There was a time in the last decade when global behemoths like Nestlé, Unilever, Proctor & Gamble and their ilk could count the number of “billion dollar brands” in their portfolio on one hand. But venture-backed “lifestyle” and CPG brands are now commanding frothy valuations from VCs, and in acquisitions as evidenced by Nestle’s majority purchase of Blue Bottle Coffee. These once staid mega holding companies used to have the formula for global dominance down pat, via a mix of supply chain and operations efficiency, marketing expertise, and ruthless go-to-market plans. But now they are losing traction to both:
- Regional brands who are increasingly sophisticated and gobbling up market share around the world, and
- High-end brands in developed markets, who deliver hyper-refined and cutting edge products and experiences that consumers require for their premium-priced products.
The recent historical dominance of these mega global brands (whether it’s Dove, Tide, or Colgate) is crumbling fast, and the big players are scrambling to acquire the new, niche brands that consumers love, whether it’s AB InBev’s devouring of craft beer brands or Unilever spending $1 billion on Dollar Shave Club. The California-based Blue Bottle Coffee has charmed VCs for years now, fueling valuations that left some in the media and coffee worlds scratching their heads, but Nestle’s majority stake values Blue Bottle at a whopping $700 million. For reference, Starbucks has a market cap of $80 billion, with almost 24,000 locations worldwide. Blue Bottle Coffee projects to open 55 cafes in total by the end of the year (and presumably a lot more after that).
Way back in the innocent times of the summer of 2015, Blue Bottle Coffee had already persuaded VC’s to fund its business with over $120 million in venture capital. For comparison, its California compatriot and Bay Area cult favorite Philz Coffee was also logging miles around Sand Hill Road, with VCs handing them $75 million by early 2015. (If anyone has studied the effect of bringing stimulants to VC pitches that the audience is obligated to sample, do let us know. Seems like a winning strategy.) There are also some notable names getting rich(er) off of the Blue Bottle acquisition, including investors like Instagram CEO & Founder Kevin Systrom, U2’s Bono, actor Jared Leto, and even ageless skater dad Tony Hawk (who will personally teach you how to ollie if asked nicely).
So what does it all mean for the coffee aficionado or Blue Bottle fan? Certainly you can expect a methodical increase of Blue Bottle’s retail footprint, more branded coffee accessories, and expanded e-commerce and coffee bean subscription marketing and growth. But as consumers’ tastes become more and more stratified, one has to wonder: What the ceiling is for this kind of “premium” coffee experience? Does anyone want Blue Bottle “Three Africans” K-cups? Blue Bottle may be boxed in by the far larger, “good enough” solution in the form of Starbucks, while those who value “the new cool thing” and cutting edge retail experiences may come to see an increasingly ubiquitous Blue Bottle as losing its special “badge brand” status. There’s a reason that, for years now, coffee fans have been enamored (to the point of cliché) with the rarefied-yet-casual experiences of cafes and coffee roasters across Japan, which are a far cry from the standardized, banal retail experience one has at a Blue Bottle (which is already far from novel or unique). More specialized competition can outflank them from the high-end, so how much scale and growth is truly available the “high middle”-end before consumer tastes and trends shift (or worse, deem it not special enough to warrant a premium)?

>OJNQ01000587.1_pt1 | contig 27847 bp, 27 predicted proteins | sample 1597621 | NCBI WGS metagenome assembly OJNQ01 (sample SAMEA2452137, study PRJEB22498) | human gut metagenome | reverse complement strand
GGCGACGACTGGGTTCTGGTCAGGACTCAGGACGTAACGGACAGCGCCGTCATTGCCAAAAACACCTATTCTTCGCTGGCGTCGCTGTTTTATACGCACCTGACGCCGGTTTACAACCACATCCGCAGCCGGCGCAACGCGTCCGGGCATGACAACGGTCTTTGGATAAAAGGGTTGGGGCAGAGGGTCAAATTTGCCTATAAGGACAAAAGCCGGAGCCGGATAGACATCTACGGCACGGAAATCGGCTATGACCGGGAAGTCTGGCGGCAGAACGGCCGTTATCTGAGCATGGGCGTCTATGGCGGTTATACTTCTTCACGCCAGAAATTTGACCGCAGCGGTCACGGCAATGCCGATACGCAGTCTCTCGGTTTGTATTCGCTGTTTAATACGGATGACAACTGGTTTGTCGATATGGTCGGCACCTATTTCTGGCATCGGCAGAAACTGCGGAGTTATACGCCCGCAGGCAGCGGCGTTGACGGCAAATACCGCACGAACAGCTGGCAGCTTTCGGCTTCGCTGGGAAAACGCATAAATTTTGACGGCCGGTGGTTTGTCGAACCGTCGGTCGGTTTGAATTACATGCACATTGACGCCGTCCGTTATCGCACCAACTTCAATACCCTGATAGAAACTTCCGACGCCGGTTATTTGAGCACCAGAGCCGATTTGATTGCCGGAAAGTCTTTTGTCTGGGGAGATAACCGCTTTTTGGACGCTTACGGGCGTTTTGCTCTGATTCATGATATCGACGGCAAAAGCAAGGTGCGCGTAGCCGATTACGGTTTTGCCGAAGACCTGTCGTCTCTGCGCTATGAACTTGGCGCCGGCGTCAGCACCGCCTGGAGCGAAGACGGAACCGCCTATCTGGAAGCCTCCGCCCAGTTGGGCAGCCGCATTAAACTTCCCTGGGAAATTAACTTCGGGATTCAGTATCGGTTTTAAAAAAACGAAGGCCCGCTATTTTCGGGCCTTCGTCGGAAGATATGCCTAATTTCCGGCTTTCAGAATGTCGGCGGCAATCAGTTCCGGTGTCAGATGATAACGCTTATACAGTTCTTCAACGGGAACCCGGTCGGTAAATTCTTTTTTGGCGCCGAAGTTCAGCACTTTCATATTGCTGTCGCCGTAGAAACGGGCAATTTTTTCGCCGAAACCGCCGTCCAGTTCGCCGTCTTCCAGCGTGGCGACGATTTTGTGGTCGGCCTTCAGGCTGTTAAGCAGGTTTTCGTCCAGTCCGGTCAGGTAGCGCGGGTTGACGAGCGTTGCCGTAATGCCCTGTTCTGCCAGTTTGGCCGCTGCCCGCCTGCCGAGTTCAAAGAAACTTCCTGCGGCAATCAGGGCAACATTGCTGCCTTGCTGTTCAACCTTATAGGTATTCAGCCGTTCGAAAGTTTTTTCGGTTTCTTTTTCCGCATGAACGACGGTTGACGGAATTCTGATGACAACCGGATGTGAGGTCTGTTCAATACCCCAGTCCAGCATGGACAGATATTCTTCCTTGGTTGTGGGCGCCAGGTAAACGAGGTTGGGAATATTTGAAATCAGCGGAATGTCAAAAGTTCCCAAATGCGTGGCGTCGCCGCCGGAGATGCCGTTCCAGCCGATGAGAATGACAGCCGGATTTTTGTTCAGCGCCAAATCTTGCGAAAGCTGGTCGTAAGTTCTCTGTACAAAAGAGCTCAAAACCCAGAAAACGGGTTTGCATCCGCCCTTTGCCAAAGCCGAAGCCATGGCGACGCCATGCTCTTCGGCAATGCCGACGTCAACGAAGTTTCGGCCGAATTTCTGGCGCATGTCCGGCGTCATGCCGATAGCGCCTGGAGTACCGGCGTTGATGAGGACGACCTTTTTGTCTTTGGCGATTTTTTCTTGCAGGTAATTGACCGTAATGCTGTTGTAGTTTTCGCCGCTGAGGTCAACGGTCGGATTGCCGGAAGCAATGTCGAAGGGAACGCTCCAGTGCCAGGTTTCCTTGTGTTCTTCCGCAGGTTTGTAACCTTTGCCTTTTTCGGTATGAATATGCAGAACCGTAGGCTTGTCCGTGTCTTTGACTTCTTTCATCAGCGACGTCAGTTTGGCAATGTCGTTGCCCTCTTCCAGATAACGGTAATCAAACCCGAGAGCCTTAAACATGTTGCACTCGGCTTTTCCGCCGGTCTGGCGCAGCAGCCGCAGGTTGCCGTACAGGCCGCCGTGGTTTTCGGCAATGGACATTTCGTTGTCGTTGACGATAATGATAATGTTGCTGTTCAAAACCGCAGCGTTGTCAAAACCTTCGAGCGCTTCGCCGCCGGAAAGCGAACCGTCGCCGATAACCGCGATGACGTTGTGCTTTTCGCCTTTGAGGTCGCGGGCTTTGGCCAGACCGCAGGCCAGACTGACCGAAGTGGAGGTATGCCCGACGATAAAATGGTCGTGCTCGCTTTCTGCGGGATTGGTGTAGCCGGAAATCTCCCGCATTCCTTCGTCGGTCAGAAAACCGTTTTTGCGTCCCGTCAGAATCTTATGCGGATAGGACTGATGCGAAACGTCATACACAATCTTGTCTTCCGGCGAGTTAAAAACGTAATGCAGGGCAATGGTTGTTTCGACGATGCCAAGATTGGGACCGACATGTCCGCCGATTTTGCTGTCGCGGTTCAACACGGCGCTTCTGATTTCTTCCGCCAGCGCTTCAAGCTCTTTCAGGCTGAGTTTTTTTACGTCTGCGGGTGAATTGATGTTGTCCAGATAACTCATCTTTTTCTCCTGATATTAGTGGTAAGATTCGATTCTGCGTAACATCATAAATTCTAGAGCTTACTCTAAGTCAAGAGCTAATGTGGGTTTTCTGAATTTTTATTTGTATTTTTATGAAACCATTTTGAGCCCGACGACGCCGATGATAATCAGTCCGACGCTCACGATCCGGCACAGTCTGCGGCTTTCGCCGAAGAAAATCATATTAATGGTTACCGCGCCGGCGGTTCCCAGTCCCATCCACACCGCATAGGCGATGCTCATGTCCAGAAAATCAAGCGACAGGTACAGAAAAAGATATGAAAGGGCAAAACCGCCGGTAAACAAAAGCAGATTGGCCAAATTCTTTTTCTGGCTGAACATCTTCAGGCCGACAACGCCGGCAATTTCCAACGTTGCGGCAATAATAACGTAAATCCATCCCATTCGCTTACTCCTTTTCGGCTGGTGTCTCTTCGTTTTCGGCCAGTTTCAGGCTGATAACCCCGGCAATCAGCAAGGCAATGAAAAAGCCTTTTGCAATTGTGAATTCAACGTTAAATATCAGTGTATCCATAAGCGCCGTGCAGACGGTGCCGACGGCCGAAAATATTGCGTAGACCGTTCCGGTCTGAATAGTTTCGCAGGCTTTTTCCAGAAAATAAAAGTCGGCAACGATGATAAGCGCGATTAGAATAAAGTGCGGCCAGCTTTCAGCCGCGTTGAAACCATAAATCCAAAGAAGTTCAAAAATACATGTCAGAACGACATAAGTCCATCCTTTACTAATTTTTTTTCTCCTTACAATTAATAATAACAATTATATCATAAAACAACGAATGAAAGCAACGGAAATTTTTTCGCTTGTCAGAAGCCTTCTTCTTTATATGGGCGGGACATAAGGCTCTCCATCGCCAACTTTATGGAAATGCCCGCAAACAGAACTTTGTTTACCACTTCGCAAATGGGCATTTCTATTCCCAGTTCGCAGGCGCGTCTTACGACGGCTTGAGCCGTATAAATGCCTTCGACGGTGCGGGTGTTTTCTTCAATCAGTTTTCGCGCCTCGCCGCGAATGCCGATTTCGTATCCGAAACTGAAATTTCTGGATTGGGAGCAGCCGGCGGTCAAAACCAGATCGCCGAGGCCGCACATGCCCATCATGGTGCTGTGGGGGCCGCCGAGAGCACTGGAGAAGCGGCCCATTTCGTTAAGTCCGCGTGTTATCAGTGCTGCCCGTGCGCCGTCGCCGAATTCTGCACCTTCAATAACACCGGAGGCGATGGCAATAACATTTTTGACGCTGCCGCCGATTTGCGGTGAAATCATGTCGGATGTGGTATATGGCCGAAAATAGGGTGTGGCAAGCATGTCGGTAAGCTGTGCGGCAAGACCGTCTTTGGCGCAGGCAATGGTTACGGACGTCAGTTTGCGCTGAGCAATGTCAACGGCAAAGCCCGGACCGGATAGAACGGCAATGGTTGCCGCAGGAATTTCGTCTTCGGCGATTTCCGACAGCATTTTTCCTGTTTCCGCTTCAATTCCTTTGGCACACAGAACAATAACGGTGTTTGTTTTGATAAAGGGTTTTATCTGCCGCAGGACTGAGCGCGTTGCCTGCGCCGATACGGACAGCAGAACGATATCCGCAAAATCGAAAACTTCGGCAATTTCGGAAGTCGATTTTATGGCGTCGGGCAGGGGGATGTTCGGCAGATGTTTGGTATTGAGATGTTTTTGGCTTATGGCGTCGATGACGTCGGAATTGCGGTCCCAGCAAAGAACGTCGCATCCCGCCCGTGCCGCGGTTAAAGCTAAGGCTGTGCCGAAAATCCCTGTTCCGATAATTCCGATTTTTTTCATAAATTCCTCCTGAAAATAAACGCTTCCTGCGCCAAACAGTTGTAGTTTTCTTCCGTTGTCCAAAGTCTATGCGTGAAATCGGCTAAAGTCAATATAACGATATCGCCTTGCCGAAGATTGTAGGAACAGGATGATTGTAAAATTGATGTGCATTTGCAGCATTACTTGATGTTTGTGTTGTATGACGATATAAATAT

There will always be a newer, smaller, more specialized, and higher quality product being offered, which inevitably grows into a new trend. Unlike with say, Shake Shack burgers, operational “scale” won’t get you very far in the true high-end of the coffee world. Prices for the world’s best beans are skyrocketing already and a lot of smart folks see a potential coffee supply crisis not too far away, as climate change imposes radical changes on the delicate microclimates necessary for premium beans.
People might also wake up one day and decide they don’t want to wait 15 minutes in a cafe for one cup of pour-over and pay $7 for it (or decide they’d rather buy better beans, and do it at home for 1/10th the price and less time). Or maybe Gen Z will surprise us all, and younger consumers will lead the marketplace back to “cheap-and-convenient” being the most important factors in coffee consumption outside the home, fueling the mass rediscovery of truly democratic and ubiquitous coffee. And maybe in 20 years, we’ll be marveling at some Blue Bottle version of Folger’s crystals while taking a Hyperloop to work and Space X vacations. Dare to dream.